AOH :: P06-05.TXT

Nasty Unix Tricks

                                ==Phrack Inc.==

                     Volume One, Issue Six, Phile #5 of 13

                                 Unix Nasties
                               By Shooting Shark

                           Written on April 3, 1986

Summary:  Methods of sabotaging your favorite Unix system.

Preface:  I do not advocate utilizing ANY of the methods I put forth in this
          file.  Unix is a cool operating system, perhaps one of the best
          systems ever designed in many respects.  If you have access to a Unix
          system, you should LEARN UNIX AND LEARN C, because that is where the
          money is in the computer world.  However, Unix is a relatively
          insecure operating system which is easy to fuck up. This file
          explains a few ways of doing so.

Crash The System
Unix has no built-in provision for the maximum amount of disk space allowed per
user.  Thus, one user can grab all the disk space on the system and effectively
prevent anyone else from writing to the disk.  A simple way of grabbing all the
disk space is to create subdirectory after subdirectory until it is no longer
possible.  Here are a few ways of doing it.

1>  Create a file with the following lines:

mkdir subdir
cd subdir
source /u1/mydir/crash

    Call it crash.  The last line ("source /u1/mydir/crash") should be altered
    so that it will look for the file in your directory.  If your directory is
    /u3/students/jeff, the last line should say "source
    /u3/students/jeff/crash". After you write the above file, type:

% source crash

    and wait...within a few minutes the program will abort because it won't
    have any more room on the disk.  Neither will anyone else.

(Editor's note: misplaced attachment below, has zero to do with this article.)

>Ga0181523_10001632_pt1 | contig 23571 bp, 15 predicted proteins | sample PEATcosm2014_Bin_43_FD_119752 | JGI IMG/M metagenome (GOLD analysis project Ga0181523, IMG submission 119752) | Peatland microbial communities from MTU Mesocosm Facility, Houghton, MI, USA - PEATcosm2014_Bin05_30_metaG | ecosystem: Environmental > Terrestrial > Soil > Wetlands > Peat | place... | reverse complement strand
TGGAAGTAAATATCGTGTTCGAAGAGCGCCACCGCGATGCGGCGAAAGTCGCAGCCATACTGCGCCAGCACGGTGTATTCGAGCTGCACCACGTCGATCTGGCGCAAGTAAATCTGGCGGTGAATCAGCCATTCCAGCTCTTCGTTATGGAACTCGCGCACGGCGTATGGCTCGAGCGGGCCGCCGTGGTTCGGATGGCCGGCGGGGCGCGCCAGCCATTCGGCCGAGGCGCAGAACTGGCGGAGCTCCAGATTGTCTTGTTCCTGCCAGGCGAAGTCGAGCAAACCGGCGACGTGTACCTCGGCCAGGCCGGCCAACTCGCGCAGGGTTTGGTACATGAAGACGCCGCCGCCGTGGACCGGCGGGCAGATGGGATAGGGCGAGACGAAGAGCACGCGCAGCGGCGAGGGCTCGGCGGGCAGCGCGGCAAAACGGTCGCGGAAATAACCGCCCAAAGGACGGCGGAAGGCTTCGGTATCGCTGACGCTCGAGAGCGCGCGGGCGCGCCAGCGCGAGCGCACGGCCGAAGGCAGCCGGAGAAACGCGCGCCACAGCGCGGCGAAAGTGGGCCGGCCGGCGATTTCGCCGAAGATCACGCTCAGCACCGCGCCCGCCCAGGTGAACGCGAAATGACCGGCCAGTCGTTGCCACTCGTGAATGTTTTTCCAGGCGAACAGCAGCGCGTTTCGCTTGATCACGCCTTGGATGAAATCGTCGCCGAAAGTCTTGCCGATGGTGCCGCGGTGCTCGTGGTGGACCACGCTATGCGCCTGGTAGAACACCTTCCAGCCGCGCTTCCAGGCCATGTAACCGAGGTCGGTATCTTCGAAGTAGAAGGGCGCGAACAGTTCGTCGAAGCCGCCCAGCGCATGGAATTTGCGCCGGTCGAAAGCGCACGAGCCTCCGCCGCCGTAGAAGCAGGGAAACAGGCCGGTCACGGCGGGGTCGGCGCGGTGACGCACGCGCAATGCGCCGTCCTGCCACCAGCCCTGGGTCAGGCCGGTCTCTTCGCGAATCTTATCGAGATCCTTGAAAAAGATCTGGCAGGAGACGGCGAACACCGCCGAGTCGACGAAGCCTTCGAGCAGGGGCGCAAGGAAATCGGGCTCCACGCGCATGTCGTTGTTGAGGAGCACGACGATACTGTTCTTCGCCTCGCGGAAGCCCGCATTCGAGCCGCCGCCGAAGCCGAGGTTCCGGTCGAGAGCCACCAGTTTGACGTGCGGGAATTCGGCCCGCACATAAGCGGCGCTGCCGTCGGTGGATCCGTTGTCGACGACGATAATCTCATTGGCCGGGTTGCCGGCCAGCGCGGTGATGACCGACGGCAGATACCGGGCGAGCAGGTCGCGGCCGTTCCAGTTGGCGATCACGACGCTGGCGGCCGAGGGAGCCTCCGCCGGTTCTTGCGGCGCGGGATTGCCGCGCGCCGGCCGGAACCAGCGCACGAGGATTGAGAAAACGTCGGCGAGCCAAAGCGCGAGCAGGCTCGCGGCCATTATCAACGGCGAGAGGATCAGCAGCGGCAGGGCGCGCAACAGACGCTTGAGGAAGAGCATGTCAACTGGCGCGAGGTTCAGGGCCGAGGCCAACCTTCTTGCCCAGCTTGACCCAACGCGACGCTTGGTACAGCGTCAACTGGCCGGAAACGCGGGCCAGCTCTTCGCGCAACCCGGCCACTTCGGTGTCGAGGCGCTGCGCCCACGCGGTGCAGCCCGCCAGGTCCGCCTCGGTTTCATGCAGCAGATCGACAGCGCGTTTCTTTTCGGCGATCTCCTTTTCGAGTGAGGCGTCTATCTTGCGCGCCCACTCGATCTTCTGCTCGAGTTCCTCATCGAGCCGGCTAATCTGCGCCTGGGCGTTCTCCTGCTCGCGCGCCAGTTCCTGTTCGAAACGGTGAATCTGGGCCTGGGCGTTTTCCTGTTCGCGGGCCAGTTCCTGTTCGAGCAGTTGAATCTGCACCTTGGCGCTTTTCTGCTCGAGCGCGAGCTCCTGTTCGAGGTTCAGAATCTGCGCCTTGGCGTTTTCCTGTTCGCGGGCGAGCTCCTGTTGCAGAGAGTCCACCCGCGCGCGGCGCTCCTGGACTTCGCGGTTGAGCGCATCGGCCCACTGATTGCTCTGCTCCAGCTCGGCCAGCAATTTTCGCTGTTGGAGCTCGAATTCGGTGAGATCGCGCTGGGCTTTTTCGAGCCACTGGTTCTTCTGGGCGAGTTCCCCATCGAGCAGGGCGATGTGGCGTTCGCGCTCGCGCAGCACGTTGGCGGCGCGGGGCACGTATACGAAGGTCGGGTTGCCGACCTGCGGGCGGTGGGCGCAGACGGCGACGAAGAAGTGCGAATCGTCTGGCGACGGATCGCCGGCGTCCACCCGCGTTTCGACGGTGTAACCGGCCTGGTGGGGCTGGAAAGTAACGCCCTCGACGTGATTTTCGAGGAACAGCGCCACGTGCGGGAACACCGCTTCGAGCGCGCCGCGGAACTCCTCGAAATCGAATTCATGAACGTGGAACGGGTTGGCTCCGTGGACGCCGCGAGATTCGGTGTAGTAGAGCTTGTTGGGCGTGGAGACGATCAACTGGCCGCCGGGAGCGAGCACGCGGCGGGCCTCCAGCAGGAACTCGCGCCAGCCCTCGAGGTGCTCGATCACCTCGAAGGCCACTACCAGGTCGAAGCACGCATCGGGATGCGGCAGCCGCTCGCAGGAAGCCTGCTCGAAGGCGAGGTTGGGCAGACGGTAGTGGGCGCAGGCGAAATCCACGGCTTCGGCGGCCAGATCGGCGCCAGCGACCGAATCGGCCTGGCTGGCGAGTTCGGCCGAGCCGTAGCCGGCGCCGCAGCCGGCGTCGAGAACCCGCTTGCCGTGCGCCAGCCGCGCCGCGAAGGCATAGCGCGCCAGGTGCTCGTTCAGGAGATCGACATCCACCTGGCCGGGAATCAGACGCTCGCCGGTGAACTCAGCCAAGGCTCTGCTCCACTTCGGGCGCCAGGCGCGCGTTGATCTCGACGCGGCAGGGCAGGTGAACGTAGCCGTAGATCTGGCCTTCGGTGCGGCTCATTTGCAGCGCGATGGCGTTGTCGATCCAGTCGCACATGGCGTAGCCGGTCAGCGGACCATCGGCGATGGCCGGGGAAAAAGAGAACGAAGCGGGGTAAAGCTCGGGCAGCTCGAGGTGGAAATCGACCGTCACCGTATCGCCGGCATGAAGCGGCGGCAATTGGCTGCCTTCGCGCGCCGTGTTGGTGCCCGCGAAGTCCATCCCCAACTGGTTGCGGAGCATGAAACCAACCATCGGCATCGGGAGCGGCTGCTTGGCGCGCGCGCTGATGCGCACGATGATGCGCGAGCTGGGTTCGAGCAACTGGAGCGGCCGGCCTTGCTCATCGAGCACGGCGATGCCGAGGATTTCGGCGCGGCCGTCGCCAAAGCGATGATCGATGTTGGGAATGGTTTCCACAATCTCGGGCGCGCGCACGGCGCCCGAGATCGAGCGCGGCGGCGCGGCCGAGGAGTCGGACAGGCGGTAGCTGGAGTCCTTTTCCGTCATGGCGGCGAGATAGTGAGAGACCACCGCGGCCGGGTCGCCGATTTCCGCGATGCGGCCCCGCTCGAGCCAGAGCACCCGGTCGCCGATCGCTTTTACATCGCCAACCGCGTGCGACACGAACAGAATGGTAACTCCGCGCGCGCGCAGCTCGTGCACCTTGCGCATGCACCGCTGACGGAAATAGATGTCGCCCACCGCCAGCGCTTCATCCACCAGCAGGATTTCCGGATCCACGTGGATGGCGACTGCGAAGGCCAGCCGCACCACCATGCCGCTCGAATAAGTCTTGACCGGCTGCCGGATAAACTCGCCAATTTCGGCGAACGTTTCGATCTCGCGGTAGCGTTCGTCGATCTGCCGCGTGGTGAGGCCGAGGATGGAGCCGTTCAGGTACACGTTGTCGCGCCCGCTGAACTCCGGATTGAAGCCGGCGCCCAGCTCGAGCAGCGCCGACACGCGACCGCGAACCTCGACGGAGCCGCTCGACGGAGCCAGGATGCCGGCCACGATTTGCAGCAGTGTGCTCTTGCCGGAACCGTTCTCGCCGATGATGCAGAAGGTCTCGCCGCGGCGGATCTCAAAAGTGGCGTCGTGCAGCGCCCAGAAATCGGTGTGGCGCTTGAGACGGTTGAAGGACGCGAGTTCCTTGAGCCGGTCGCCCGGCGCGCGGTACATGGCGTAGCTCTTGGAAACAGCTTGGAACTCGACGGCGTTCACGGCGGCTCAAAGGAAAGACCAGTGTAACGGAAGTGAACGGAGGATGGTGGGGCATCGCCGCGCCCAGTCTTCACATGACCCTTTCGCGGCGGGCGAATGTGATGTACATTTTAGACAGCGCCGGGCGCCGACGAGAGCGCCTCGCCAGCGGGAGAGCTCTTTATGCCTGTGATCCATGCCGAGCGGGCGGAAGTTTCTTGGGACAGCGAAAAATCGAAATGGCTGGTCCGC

2>  Here's a more elegant way of doing the same thing.  Create this "endless
    loop" shellscript:

while : ; do
mkdir subdir
cd subdir

    and then "source" the file.  If you are in the "sh" shell (if you are, you
    will probably have a "$" prompt) you can type "while : ; do" from the $
    prompt.  You will then get a > prompt.  Type the next three lines and sit

3>  If you'd like to set the process in motion and hang up, and the file is
    called crash, type:

% nohup source crash &

    and log off.  This will start it as a background process, allowing you to
    log off.  However, log off QUICKLY, since if you used the first example for
    your crash file, it will also eat up background processes like crazy which
    will also fuck up the system to some extent.  Which brings us to...

Slow Down The System Immensely
There are many ways of doing this, the method being creating a sufficiently
large number of background processes.   Here's one specific example.  Create a
file called "slow1" with the following lines:

w &
source slow1

create a file called "slow2" with:

source slow1 &
source slow2

and execute slow2 with

% slow2
% slow2 &

This will create 25 background processes, each one running 25 background
processes.  The system will hardly move after you've got each one running.

Messing Up A Directory
Many file-handling commands use "-" options.  Create a file with a "-" at the
beginning of its name by doing this:

cat > -filename

[now type a few lines, maybe something rude like "ha ha you can't delete this
file".]  Type a ^D (control-d) to end input.  You now have a file called
-filename in your directory.  It will be VERY difficult to remove this file.
If you were to try rm (remove) -filename or mv (rename) -filename, the rm or mv
program would interpret -filename as an option, not a file, and would give you
an error message telling you that -filename was not a valid option...thus, the
file stays there obnoxiously.

Create a couple of hundred files with "-" as the first characters in their will be a royal pain for the person who is blessed with these new
files, and they will probably just have to get a new login.


The use of any of these techniques is quite irresponsible, and if anyone did
this to my Unix system, I'd be quite pissed.  That is why I strongly recommend
that you never use these tricks.

So Long,
Shooting Shark

"Some people have a bad attitude, and I say, if they want to act tough, beat
'em up!" -  Blue Oyster Cult
For more information on UNIX sabotage and cracking, see the following articles:

Ritchie, Dennis M. [he wrote Unix] "On the Security of UNIX."  Programmers
Manual for UNIX System III Volume II.  Supplementary Documents.

Filipski, Alan and Hanko, James.  "Making UNIX Secure."  BYTE Magazine, April
1986, pp 113-128.

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